Vendor in 9th Street in Philadelphia. Photo: AL DÍA Archives
Vendor in 9th Street in Philadelphia. Photo: AL DÍA Archives

Vive Philly: Highlighting mental health while celebrating South Philadelphia’s Latinx communities

The festival on Saturday, Oct. 12 in South Philly will celebrate culture and educate attendees about a seldom talked-about issue in their community.


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Mental health and well-being are topics often swept under the rug in the everyday dialogue of the Latinx community. But on Saturday, Oct. 12 from 12 to 6pm at Maronite Hall (1013 Ellsworth Street, South Philly), both will be front and center at Vive Philly.

The neighborhood fair, sponsored by Philatinos Radio, Dos Puntos, Resolve Philly and the Hispanic Chamber of Commerce will celebrate the culture of South Philly’s diverse, Mexican and Central American communities, and educate community members about some of the mental health resources available for them.

In addition to live traditional music and dance performances taking place throughout the day and other activities catered to children, many of the city’s mental health resource centers will have tables to advertise their services.

There are more and more studies being produced that analyze mental health in the Latinx community each year as the population grows (and will continue to). Here’s five fast facts from a couple of them:

  • Over 15% of the entire Latinx population in the U.S. have a diagnosable mental illness, which equals approximately 8.9 million people
  • Mental illness is more prevalent in the U.S.-born Latinx population than the foreign-born population
  • Both Latinx males and females in high school are more likely to consider and attempt suicide compared to their white classmates 
  • Latinx females are especially more prone to mental illness and suicide than their male Latinx counterparts, with 1 in 7 attempting suicide in some parts of the country. 
  • Approximately 33% of all Latinx adults with mental illness receive treatment each year.


Mental health resources for Latinos in Philly and beyond

If you can’t make it to the Vive Philly fair on Saturday, here are some of the local organizations which offer bilingual (English and Spanish) or Spanish-language counseling services, therapy, and more:

  • Asociación Puertorriqueños en Marcha: The North Philly-based nonprofit offers bilingual diagnoses and treatment for Latinx communities’ mental health issues at their two behavioral health clinics. Appointments are available Monday through Friday, 7 a.m. - 6 p.m. You can contact them at their clinic locations, listed on their web page, to learn more.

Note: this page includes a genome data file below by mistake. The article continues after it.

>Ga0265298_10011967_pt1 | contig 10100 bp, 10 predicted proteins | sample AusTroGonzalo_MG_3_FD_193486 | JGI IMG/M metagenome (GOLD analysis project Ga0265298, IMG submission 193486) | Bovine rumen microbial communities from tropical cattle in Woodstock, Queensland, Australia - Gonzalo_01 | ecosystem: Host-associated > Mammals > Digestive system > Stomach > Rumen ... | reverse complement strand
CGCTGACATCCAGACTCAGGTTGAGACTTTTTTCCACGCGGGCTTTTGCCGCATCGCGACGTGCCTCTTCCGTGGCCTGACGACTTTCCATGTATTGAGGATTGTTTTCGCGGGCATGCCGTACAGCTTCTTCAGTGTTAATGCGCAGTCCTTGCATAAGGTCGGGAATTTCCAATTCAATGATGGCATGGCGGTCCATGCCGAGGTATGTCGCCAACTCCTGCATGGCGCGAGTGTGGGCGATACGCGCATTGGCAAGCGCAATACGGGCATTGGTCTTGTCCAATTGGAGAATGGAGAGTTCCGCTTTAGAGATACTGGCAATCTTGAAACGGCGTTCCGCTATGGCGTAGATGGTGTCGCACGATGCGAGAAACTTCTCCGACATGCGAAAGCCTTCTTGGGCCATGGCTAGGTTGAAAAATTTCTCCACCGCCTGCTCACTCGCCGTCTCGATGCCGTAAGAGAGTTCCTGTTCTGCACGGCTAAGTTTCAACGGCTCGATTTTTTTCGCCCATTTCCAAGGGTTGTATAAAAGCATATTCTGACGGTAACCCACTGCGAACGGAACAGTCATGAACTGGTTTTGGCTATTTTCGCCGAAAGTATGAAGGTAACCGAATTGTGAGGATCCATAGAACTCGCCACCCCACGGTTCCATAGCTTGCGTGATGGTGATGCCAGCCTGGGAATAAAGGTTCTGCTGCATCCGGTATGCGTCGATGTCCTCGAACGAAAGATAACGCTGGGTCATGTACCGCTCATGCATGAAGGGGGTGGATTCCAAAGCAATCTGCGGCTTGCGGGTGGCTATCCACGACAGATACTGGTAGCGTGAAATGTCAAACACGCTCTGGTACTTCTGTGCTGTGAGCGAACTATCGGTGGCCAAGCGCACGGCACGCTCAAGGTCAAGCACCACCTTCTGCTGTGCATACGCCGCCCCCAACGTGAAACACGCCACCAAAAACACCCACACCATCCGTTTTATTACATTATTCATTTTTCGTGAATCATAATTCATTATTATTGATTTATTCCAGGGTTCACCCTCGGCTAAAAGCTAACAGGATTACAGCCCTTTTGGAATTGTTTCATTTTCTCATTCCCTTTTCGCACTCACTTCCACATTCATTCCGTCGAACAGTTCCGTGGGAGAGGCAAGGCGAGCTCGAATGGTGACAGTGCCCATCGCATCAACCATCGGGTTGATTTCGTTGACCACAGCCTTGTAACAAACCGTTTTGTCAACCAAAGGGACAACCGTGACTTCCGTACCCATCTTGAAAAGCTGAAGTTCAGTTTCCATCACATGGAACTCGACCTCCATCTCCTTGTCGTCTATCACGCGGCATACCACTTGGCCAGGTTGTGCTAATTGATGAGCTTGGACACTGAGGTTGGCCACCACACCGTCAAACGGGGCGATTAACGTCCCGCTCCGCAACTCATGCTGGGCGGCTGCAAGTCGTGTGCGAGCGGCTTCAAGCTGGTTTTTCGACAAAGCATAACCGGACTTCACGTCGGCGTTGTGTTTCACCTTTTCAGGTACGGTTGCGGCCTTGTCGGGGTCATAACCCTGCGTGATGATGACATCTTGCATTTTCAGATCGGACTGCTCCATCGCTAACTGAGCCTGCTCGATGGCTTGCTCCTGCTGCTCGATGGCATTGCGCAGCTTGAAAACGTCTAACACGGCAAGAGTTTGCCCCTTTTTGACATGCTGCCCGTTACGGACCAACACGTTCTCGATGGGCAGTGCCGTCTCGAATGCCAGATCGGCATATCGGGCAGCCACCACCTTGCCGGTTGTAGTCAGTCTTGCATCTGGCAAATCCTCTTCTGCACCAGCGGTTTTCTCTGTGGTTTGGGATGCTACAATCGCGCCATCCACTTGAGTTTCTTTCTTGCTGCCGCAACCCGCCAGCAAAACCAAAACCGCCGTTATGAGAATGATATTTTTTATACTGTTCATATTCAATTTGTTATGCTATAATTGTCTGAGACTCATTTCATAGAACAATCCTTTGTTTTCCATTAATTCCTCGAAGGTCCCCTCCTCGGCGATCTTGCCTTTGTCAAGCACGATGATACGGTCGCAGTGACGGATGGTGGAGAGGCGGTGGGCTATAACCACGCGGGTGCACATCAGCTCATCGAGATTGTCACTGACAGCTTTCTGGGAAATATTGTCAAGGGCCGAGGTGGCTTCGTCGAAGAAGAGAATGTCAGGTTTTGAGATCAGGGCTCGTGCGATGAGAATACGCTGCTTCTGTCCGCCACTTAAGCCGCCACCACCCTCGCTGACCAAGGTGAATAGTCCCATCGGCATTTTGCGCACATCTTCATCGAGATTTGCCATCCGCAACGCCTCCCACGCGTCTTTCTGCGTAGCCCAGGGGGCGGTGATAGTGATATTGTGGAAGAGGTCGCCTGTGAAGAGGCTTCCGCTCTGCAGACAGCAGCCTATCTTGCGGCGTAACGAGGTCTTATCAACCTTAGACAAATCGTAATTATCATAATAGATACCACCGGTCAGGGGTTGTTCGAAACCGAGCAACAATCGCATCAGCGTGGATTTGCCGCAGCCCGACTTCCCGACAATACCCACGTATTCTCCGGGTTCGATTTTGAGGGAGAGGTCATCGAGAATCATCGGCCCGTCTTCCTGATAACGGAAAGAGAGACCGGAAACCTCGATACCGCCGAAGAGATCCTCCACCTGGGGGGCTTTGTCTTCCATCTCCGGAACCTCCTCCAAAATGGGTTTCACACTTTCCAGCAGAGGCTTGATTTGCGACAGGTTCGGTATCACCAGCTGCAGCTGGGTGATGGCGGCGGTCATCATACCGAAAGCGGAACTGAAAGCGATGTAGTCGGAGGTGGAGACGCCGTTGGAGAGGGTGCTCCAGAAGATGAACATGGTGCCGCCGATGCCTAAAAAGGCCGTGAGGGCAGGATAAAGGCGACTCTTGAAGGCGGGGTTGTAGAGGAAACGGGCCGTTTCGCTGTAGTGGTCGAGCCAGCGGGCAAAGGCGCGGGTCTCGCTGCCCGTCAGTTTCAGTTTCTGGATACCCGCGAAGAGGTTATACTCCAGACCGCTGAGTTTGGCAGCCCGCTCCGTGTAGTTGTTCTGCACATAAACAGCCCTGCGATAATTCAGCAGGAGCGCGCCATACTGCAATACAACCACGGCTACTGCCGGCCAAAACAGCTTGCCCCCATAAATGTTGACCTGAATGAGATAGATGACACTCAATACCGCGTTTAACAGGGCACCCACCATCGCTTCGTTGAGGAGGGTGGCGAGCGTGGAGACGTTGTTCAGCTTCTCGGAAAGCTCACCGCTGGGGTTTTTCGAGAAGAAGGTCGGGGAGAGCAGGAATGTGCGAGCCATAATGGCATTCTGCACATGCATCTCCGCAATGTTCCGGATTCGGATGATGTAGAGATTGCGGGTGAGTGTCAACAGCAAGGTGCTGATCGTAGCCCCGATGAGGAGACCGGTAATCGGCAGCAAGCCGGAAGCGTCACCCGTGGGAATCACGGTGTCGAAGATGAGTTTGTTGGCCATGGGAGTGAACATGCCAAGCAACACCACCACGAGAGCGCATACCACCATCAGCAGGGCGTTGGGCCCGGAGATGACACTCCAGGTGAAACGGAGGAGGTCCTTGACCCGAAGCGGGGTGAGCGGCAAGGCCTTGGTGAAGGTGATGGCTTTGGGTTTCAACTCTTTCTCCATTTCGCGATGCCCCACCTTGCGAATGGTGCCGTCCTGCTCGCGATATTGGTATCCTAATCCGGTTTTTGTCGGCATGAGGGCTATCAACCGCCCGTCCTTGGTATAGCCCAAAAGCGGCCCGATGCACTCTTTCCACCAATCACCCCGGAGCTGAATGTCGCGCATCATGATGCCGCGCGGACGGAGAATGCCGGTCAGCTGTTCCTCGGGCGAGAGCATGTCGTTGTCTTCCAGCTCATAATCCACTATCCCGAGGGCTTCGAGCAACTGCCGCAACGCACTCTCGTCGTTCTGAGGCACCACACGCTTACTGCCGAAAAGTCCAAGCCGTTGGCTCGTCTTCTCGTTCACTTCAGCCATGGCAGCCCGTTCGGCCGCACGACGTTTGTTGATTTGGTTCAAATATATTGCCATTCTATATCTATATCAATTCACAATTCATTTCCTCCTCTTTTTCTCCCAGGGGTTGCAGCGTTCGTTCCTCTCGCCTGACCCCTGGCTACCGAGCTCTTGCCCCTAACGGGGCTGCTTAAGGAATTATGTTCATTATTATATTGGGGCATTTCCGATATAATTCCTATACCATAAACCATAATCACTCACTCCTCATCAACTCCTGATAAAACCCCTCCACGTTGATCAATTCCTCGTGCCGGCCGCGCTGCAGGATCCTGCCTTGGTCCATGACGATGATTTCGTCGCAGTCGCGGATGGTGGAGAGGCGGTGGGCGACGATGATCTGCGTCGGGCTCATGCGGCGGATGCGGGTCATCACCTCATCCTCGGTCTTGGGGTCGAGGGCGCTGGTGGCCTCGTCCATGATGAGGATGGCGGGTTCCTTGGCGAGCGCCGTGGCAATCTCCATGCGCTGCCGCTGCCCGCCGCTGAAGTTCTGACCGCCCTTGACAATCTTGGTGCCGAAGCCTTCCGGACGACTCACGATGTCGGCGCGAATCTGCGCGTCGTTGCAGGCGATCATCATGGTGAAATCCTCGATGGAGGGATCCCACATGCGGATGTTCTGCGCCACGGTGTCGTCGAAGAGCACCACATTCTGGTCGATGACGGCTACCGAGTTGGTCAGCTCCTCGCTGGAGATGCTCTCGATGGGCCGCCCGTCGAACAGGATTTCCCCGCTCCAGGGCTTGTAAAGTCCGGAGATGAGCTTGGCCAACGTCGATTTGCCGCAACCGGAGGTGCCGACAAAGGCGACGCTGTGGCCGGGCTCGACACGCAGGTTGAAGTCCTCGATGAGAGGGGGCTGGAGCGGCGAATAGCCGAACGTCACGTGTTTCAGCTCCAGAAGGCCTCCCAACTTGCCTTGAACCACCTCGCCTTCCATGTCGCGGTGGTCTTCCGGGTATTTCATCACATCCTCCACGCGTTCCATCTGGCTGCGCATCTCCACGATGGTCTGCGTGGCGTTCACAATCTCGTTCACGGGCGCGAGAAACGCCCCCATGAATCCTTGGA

• COMHAR: This organization provides behavioral health services, along with other community services, in Philadelphia, Montgomery, and Northampton counties. Their Latino Treatment Program at 2600 N. American St. provides bilingual and bicultural outpatient and evaluation services. Walk-ins are welcome from 8 a.m. - 5 p.m. Monday through Friday, or from 9 a.m. - 5 p.m. on Saturdays. You can also call to set up an appointment at (215) 739-2669. 
  • Hispanic Community Counseling Services (HCCS): With locations at 1952 E. Allegheny Ave. and 3221-25 Kensington Ave., HCCS welcomes walk-ins or calls, and is open Monday through Friday, 8 a.m. to 8 p.m., and Saturday 8 a.m. to 6 p.m. You can call them at 215-291-8151. They provide a range of bilingual behavioral health services for adults and children of all ages.
  • Puentes de Salud: The community health center at 1700 South Street has an on-site behavioral health consultant who works as part of the medical care team to address mental wellness. Behavioral health consultation is available by appointment on Mondays 6 p.m. to 7:30 p.m., Wednesdays 6 p.m. to 7:30 p.m., and Thursdays 10 a.m. to 12:30 p.m.

There are also online resources in Spanish and English.

  • Latinx Therapy: The platform, started by licensed therapist Adriana Alejandre of California, has bilingual educational resources, podcasts, and a therapist directory. The idea is that anyone in the Latinx community can access valuable information about their mental health for free, and have the tools in hand to find a therapist if they decide that they would like to explore that treatment. 
  • Psicología y This platform has a variety of useful tools, resources, and articles about mental health in Spanish.


This article is part of Broke in Philly, a collaborative reporting project among more than 20 news organizations, focused on economic mobility in Philadelphia. Read all of our reporting at


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